Does Thinking about Economics can Make Us More Selfish?

Earlier today I was reading an article in LinkedIn “Does Studying Economics Breed Greed?” and it made me think about our own sets of expectations and the way we interact with others. In principle I can agree with some of the statements in the article, there may be many additional reasons behind the behavior as described. Almost all of these findings can be attributed to an expectation for immediate satisfaction (short term) and personal satisfaction (individual) which can be responsible for what is called “Agent Theory behavior” versus a long term orientation and a more social approach.
 
According to the article most of the students were from classical “first world countries” were enrolled in different universities and courses. The study found that students with a focus on economics very quickly changed their expected behavior after “learning” about Game Theory, or Economics; while their counterparts in non-economics fields retained their original sets of values. Some of the primary conclusions stated that:
 
  • Altruistic values drop among Economic students
  • Economic students stay selfish, even when their peers become more cooperative
  • After taking Economics, students become more selfish and expect worse of others.
  • Just thinking about Economics can make us less caring
 
While the article itself presents a number of interesting findings, but does not attempts to identify the causes of the actual behavior, beyond the commonality of the study of Economics, and/or Game Theory; a classical “win-lose” behavior that could be closely associated to a number of cultural background issues. One interesting potential extension to the study will be extending the same study to include students from other countries with substantially different sets of cultural expectations.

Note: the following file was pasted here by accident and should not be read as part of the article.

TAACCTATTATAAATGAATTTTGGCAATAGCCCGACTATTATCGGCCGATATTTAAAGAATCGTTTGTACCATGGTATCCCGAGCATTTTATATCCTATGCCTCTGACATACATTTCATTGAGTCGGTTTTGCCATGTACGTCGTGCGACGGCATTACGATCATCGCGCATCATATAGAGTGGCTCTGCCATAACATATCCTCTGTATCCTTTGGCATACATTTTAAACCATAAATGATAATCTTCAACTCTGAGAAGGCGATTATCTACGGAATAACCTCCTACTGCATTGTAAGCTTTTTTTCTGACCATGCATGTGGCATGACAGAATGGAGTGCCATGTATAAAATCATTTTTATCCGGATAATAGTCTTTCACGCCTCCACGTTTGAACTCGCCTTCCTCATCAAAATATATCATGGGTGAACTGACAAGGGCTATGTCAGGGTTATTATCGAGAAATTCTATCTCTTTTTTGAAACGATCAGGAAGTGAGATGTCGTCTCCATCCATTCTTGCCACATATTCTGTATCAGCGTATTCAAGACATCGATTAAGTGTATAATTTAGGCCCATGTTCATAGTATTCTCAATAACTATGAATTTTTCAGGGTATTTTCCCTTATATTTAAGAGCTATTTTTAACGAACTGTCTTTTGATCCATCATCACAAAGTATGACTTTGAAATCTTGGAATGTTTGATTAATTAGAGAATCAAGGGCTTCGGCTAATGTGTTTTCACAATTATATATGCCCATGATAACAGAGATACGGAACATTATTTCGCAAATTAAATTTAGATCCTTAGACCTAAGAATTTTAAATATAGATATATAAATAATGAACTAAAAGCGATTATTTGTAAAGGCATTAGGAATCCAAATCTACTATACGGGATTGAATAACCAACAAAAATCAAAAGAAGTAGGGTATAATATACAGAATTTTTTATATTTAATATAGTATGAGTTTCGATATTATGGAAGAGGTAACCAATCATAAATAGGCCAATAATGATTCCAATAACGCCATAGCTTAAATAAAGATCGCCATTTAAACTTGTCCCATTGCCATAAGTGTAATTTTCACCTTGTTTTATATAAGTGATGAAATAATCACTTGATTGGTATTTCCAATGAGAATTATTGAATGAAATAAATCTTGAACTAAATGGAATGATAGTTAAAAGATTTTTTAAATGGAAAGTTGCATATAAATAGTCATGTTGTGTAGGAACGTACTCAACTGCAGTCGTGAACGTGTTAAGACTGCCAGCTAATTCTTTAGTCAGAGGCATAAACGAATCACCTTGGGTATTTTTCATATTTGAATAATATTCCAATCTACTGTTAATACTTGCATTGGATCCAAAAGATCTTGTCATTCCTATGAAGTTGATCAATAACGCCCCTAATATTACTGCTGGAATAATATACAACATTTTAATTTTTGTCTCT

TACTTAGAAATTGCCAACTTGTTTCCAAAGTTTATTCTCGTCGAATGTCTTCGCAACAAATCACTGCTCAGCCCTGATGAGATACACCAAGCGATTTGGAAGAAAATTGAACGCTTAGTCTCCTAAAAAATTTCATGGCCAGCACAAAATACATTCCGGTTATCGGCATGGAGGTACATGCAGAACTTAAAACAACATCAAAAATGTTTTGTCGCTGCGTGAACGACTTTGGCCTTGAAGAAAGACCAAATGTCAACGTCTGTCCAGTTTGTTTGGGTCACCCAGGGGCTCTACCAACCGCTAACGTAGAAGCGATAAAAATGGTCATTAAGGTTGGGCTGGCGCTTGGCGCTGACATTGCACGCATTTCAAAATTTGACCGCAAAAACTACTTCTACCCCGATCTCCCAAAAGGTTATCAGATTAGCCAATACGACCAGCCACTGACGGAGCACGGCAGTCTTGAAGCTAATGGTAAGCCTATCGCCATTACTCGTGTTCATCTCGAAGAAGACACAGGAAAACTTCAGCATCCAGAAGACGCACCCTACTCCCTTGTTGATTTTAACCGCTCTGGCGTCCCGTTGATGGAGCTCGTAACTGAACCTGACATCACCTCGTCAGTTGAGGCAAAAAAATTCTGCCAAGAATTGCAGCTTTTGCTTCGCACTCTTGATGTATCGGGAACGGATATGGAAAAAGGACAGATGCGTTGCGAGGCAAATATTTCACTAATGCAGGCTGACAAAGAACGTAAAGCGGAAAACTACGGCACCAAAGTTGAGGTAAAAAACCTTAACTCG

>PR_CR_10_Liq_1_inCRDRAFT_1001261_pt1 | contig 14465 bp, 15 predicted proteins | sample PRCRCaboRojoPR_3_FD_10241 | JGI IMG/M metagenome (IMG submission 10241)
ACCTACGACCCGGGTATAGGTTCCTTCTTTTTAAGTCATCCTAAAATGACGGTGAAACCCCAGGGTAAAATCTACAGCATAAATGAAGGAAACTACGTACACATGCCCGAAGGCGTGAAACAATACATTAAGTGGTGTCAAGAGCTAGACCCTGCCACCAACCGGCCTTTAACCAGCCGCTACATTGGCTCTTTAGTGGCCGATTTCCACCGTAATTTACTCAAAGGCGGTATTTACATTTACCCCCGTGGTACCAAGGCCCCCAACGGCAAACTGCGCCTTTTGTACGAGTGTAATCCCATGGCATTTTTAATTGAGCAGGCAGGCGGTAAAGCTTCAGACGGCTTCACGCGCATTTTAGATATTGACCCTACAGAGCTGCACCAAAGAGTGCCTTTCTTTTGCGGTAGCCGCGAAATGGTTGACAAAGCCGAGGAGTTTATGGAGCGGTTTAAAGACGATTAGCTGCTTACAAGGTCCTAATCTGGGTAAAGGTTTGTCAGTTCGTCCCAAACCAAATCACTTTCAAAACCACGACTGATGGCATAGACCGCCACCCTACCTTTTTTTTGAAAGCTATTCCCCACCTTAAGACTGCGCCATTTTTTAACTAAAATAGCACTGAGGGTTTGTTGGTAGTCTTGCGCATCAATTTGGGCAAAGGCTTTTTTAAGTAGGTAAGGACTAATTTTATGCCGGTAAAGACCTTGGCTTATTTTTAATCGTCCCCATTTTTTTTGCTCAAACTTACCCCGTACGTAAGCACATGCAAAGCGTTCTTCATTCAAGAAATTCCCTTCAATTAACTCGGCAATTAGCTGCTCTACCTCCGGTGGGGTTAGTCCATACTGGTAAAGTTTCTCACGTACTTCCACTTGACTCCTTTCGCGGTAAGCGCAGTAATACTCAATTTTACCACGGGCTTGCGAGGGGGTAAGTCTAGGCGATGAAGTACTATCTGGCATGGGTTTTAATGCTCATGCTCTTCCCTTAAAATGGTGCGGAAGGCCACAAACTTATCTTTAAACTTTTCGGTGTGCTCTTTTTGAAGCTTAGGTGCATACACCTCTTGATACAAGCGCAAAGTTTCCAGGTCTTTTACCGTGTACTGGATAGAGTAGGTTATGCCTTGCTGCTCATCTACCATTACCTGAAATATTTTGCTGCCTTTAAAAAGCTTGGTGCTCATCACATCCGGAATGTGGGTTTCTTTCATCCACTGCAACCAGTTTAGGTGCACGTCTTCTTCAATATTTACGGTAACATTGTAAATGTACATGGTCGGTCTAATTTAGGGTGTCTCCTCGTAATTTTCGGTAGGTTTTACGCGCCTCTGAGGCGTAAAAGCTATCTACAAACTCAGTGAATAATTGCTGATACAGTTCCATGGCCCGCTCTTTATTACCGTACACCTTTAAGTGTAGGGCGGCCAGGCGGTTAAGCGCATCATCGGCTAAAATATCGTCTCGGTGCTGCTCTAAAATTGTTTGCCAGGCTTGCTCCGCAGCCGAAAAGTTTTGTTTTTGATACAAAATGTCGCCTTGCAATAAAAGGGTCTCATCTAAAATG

The actual behavior shown in the study is very similar to what is known as the “Agency Theory” which indicates that individuals will act on their own interest even when placed in positions where they are responsible for the interest of a group (CEOs, CXOs, Managers, and even isolated individuals). While the theory explains the behavior, it does not actually attempts to identify some of the potential reasons for it, nor it determines if there are any other factors that may actually influence individuals towards or away from such behavior. 
 
Paraphrasing Dr. Hofstede “Culture is the Software of the Mind”, and the behavior of the students could be explained by a combination of two primary cultural dimensions identified on his Cultural Dimensions theory. The first dimension is called “Long Term Orientation” and it emphasizes the westerner preference for a stable, conventional, environment focused on absolute truth, which it supports a need for short term goals since they will be easier to measure by the individual or organization. The second dimension is called “Individualism” which is related to the way members of a society interact, and their ability to put the social values, expectations, or needs above their own personal needs. 
 
When we look at these two dimensions we could consider that in principle the study findings simply reflect the set of cultural expectations of a westerner culture, where short term goals are rewarded, and personal “wins” and admired and encouraged by society. While for some the behavior may be controversial, at the same time we could associate them to an ability to focus on the classical “smart” tasks, which are one of the fundamental new mantras of the modern westerner business world culture. When economic students learn that CXO’s, sales persons, and almost anybody else will be rewarded by their “quarterly” results through the study of western economics and game theory, they may have little option but to “adopt” the expected behavior or risk failing in their chosen field. 
 
If you want to learn more about Dr. Hofstede’s Cultural Dimensions theory, you can contact us, or you can visit Geert Hofstede site here  http://geert-hofstede.com/national-culture.html
 
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